http://www.bbc.co.uk/sport/0/formula1/21918537
  • PulpstarPulpstar Posts: 70,215
    @Monksfield I'll have a tenner with you at twenties if you are offering ;)
  • MikeSmithsonMikeSmithson Posts: 7,216
    Pulpstar said:

    I've followed you in with £20 Mike, great odds.

    Thank you.

    What people seem to forget is that my judgement is superior.

  • OldKingColeOldKingCole Posts: 28,165
    I think we'd need to see where UKIP could do well in County Council seats before anticipating any Parliamentary gains. I live in a target CC seat, apparently, and I've seen no sign of activity.
  • PulpstarPulpstar Posts: 70,215

    ... then the Tories are in for a nightmare night.

    I think they are... but they will win Solihull ;)
  • nigel4englandnigel4england Posts: 4,800
    rcs1000 said:

    FPT...

    @EdmundInTokyo

    You're absolutely right. There was no solution for Cyprus that was pain free - except for either the Germans or the Russians handing over €16bn. And that simply wasn't on the table. Putin wants to discourage Russian money leaving the country; and Germany simply wasn't going to hand out a bank bailout equivalent to 80% of GDP, especially when the problems of the Cypriot banks were mostly self-inflicted (and the beneficiaries mostly foreign).

    A week ago, I said there were three problems with the tax: (1) it fell on deposits below €100,000; (2) it did not distinguish between good and bad banks; and (3) it broke the order of debt precedence (by taking from depositors, but not - say - junior bondholders).

    The current proposal solves all those issues, with the exception of the proposed 2% 'solidarity tax' on deposits above €100,000 in solvent banks. It is - essentially - the market solution. And is a salutatory reminder of the dangers in putting your money (really, lending to the bank) in an institution that is offering approximately 5x the going rate of interest for a Eurozone bank.

    What I think is also interesting is the revelations that have emerged from the FT in the last week. The EU/IMF/Germans did not want a tax on the deposits below €100,000 - that was the Cypriot President (who was desperate to maintain the the off-shore finance industry). In fact the EU/IMF/Germans were pushing for what has now emerged: i.e. an orderly bankrupcy of a over-stretched financial institutions, with depositors supported according to current EU law.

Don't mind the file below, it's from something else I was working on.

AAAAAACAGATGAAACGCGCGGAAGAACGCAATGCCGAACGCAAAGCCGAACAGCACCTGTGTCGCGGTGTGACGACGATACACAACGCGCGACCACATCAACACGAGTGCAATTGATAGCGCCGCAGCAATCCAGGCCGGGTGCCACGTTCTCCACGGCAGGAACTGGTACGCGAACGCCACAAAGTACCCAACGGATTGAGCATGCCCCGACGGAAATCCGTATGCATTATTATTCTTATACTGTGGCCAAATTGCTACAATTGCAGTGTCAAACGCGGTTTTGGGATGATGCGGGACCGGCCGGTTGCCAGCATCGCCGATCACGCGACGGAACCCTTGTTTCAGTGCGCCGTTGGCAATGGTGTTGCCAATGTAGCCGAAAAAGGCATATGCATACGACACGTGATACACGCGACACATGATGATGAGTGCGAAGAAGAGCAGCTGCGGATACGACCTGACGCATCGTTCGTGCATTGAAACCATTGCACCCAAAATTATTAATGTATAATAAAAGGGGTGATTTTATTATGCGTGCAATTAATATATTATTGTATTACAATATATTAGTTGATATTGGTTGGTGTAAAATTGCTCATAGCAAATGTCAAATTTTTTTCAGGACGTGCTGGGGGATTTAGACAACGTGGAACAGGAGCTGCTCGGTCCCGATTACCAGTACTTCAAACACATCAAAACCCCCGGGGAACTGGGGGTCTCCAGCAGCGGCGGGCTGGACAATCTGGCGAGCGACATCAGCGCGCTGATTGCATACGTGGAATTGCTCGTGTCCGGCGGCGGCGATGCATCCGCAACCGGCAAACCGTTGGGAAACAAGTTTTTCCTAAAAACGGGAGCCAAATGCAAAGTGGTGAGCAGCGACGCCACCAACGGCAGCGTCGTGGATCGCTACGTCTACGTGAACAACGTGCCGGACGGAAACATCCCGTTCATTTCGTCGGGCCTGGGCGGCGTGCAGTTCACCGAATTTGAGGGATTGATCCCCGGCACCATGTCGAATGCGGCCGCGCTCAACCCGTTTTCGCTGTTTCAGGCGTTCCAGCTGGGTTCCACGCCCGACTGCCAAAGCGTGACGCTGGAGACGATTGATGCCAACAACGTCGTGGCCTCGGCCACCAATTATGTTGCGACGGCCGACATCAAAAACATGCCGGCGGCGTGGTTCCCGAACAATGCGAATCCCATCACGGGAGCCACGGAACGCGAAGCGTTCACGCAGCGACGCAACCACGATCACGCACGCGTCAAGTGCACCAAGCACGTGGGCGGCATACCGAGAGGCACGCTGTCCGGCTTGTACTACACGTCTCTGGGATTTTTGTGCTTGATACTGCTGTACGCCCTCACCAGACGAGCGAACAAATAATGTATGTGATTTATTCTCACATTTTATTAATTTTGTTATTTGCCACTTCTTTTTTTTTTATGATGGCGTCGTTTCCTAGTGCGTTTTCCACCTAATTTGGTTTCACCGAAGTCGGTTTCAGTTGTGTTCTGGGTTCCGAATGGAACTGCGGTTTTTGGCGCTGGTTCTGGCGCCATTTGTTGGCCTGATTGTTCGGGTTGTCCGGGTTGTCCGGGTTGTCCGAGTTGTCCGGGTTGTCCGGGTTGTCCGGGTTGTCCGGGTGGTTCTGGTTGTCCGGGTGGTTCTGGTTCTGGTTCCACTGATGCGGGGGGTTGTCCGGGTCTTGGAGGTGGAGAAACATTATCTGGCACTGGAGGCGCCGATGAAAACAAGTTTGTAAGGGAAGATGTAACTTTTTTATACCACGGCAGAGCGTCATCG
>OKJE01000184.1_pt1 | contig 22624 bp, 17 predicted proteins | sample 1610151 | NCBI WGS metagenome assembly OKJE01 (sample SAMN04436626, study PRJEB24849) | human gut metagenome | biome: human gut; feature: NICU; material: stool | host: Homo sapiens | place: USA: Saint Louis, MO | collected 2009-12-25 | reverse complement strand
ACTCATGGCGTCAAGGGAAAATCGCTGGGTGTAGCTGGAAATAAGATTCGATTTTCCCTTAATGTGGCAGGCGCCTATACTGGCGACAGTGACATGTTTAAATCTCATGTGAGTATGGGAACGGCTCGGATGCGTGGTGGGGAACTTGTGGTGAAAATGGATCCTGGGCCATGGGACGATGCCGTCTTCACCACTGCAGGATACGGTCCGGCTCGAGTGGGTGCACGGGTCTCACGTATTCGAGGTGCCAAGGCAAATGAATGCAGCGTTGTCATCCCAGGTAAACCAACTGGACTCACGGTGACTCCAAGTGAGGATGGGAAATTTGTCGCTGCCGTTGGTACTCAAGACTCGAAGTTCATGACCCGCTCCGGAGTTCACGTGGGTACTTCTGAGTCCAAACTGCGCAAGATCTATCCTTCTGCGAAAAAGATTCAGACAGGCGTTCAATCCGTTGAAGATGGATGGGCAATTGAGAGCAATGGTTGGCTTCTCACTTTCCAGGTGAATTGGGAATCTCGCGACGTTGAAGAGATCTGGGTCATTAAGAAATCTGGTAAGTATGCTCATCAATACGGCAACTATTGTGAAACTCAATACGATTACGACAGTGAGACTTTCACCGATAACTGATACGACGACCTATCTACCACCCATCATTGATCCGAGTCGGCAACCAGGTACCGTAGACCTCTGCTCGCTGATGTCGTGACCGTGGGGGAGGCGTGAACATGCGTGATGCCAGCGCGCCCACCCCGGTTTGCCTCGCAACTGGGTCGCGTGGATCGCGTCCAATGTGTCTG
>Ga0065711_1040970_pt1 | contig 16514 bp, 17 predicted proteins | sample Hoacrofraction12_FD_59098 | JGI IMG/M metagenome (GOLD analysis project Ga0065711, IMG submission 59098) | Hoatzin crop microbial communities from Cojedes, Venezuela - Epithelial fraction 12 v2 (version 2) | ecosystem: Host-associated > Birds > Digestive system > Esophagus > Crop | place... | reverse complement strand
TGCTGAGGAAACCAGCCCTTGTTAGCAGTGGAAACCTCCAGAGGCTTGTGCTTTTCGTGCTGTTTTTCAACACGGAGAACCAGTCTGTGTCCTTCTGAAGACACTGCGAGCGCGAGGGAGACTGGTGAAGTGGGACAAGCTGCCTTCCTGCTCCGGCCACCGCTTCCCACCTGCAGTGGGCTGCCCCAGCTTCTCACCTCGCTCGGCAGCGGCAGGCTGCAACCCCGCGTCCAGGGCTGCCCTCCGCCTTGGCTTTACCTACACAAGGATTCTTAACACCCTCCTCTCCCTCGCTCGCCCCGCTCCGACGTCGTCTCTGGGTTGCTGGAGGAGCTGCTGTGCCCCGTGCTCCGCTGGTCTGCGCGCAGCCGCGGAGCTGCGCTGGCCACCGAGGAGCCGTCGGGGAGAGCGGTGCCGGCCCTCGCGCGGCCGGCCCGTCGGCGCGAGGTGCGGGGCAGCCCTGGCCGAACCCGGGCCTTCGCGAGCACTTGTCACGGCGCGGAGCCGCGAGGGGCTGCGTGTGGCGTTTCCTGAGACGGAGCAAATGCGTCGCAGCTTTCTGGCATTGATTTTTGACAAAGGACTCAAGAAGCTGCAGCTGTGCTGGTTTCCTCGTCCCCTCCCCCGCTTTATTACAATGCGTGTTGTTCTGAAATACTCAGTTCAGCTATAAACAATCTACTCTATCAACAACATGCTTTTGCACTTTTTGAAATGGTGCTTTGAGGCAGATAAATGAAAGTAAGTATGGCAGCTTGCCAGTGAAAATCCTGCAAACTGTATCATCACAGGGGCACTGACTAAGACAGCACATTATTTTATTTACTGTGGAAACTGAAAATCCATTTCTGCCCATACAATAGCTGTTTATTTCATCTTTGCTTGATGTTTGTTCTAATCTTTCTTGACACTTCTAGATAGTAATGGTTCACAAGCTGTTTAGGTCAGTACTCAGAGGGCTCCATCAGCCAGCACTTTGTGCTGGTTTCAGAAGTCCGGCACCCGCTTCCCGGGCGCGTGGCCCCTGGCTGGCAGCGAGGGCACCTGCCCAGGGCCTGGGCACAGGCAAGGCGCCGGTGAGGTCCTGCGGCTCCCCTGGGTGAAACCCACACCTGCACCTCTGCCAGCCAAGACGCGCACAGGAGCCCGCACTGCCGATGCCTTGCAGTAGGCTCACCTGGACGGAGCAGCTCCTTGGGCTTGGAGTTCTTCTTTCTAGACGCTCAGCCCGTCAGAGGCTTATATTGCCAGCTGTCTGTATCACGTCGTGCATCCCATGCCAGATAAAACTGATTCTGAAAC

One last point re the Nigel Farage story: it's worth remembering that the EU has no ability to take money out of the British subsidiary of Santander (the old Abbey National). And Santander on most metrics is a significantly better capitalised bank than - say - RBS, Lloyds TSB, or Barclays. Its shares trade at a premium to tangible book (i.e. the value of assets less liabilities), while British banks trade at a significant discount. Unlike British banks, Santander was profitable in each of the years of the financial crisis (which is a pretty impressive achievement). Of course, things could go horribly wrong, but in every case depositors in the UK would be protected by the UK's existing deposit guarantee scheme.

    --

    Edit: the 'solidarity tax' is 4%, I think.

    This still has to be approved in Germany, and I think the Russians will turn the screw on the Germans before that happens.First thing they will do is freeze the assets of big German companies operating in Russia.

    This isn't over.
  • Mr Dancer.

    If Red Bull had any balls, they'd suspend Vettel for the next race.

    Lewis Hamilton deserves a comedy award for pulling into the McLaren garage.

    Although in his defence, a few years ago when I moved house, I drove back to my old house by accident.

    The two houses were only 120 miles apart.
  • edmundintokyoedmundintokyo Posts: 16,020
    On topic, it feels more like 15/1 to me. I'd be interested to hear which specific seats people who think it's reasonably likely reckon they might be in with a chance in.

    Also, I think two is much harder than one, because they could conceivably get one in a by-election, then dig in and hold it in the general election, but they'd have to be quite lucky to get two good by-election opportunities in two years and win them both.
  • PulpstarPulpstar Posts: 70,215
    1 seat which could well go: Eastleigh.
  • Morris_DancerMorris_Dancer Posts: 58,560
    Mr. Eagles, you are Lewis Hamilton and I claim £500,000.

    Suspension's an interesting punishment I'd not considered. Deliberately breaking his gearbox did cross my mind.

    If they don't punish him then that's incredibly unfair on Webber and makes Horner look spineless. The problem is that Helmut Marko's there, like a 5th century Gothic king. Horner might be emperor, but Marko's got the ear, I think, of Mateschitz.

    If I were Webber I'd be memorising as much as I can about the 2014 car right now.
  • SocratesSocrates Posts: 10,322

    Pulpstar said:

    I've followed you in with £20 Mike, great odds.

    Thank you.

    What people seem to forget is that my judgement is superior.